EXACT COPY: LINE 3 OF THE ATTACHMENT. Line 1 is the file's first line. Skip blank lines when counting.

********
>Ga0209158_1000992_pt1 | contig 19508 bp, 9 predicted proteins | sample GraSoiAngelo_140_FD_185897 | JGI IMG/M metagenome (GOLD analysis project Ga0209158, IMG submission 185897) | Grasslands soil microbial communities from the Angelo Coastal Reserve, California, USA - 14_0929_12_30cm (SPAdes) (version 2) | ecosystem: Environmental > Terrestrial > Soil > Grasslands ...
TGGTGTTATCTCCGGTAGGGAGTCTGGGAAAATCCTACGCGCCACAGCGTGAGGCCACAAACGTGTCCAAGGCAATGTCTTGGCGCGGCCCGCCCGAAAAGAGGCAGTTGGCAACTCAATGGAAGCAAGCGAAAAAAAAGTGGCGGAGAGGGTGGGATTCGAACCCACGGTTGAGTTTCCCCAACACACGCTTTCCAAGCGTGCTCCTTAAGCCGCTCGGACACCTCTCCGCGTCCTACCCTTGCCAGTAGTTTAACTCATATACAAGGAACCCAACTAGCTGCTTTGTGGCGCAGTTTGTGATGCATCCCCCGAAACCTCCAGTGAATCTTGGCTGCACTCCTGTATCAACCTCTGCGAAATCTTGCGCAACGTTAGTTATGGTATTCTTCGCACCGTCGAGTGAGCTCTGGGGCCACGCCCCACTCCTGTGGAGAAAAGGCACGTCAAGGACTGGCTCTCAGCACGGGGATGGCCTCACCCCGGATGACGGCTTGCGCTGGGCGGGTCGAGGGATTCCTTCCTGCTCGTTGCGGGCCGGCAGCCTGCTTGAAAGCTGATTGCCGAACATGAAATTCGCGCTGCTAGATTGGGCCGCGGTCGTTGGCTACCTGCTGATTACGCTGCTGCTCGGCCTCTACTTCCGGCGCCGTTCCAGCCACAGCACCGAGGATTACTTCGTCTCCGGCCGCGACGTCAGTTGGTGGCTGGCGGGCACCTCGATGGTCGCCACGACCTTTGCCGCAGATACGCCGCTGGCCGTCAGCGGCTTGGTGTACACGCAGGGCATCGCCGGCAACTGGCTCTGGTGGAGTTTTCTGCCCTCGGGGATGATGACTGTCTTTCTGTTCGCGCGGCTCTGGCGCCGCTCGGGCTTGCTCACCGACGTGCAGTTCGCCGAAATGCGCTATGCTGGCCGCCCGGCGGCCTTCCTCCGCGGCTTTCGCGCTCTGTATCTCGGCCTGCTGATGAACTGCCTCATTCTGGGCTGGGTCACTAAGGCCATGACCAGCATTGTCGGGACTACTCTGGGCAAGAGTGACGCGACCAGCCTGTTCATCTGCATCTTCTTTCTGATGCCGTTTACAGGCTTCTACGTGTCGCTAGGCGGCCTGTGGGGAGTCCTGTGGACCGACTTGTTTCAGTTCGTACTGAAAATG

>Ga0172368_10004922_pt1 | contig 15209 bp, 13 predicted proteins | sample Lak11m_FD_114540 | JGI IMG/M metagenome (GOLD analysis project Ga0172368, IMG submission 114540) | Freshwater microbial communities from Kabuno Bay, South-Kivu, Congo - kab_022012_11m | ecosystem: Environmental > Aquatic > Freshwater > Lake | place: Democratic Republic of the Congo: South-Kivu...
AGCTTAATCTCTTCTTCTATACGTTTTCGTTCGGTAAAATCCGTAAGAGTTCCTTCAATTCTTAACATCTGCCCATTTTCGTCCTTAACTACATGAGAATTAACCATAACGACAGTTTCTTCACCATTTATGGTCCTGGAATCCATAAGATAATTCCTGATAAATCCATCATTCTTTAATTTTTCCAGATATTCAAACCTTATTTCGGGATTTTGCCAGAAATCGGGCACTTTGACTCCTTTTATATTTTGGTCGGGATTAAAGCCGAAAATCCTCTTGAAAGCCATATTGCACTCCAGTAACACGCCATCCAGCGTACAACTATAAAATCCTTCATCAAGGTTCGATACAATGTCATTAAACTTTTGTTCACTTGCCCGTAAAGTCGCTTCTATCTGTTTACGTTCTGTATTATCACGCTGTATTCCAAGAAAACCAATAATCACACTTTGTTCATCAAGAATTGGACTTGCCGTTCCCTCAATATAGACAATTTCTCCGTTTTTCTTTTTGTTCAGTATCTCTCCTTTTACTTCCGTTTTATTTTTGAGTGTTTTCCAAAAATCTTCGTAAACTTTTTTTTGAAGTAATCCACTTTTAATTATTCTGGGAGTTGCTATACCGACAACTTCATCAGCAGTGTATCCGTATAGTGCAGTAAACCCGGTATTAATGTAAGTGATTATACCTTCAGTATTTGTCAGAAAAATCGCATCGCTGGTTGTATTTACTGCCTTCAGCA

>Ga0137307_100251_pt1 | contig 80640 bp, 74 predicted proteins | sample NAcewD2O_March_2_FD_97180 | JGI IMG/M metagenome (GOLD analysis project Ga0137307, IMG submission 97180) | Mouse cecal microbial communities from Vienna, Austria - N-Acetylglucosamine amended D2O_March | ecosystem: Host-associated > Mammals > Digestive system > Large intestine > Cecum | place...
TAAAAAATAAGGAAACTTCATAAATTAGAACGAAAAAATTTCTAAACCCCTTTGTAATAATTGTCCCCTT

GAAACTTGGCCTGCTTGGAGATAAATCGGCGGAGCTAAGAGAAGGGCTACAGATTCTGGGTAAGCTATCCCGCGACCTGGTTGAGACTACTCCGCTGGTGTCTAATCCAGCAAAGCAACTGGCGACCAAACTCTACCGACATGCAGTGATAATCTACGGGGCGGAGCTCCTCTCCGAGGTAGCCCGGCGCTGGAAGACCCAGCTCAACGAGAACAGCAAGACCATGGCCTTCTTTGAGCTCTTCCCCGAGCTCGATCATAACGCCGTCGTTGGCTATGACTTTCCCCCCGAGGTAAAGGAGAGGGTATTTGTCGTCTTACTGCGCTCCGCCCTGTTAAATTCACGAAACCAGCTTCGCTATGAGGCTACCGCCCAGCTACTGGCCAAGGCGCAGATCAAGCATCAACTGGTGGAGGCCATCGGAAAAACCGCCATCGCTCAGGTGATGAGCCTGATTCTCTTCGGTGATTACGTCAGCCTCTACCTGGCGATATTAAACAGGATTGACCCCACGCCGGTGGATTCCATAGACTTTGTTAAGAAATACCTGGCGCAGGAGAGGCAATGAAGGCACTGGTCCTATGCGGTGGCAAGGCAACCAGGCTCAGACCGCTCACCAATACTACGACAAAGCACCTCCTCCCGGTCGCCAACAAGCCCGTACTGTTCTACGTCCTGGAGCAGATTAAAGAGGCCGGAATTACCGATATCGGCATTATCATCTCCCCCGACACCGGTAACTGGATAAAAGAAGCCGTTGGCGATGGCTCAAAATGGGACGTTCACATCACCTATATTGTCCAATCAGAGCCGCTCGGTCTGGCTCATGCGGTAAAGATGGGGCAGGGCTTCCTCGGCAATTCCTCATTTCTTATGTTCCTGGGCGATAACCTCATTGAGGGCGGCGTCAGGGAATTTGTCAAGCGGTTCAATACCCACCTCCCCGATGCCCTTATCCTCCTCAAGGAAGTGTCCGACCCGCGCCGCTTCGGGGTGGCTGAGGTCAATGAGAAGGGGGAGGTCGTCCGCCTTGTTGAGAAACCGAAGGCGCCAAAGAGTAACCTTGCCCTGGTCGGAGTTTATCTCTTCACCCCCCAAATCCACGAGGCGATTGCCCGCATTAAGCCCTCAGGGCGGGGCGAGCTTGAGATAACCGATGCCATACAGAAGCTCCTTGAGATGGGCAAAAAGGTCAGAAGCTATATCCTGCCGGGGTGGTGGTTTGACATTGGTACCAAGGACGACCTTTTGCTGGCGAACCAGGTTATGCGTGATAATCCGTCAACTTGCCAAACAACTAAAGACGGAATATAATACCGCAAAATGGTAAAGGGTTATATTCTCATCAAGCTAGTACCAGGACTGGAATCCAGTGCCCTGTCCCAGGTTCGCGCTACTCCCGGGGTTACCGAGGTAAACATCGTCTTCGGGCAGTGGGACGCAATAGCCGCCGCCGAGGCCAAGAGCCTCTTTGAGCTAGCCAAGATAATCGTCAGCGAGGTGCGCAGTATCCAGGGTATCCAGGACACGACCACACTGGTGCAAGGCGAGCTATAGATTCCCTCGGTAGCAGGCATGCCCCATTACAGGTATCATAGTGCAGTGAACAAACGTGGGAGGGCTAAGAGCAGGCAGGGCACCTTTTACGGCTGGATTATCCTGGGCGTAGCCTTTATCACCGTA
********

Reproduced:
>Ga0172368_10004922_pt1 | contig 15209 bp, 13 predicted proteins | sample Lak11m_FD_114540 | JGI IMG/M metagenome (GOLD analysis project Ga0172368, IMG submission 114540) | Freshwater microbial communities from Kabuno Bay, South-Kivu, Congo - kab_022012_11m | ecosystem: Environmental > Aquatic > Freshwater > Lake | place: Democratic Republic of the Congo: South-Kivu...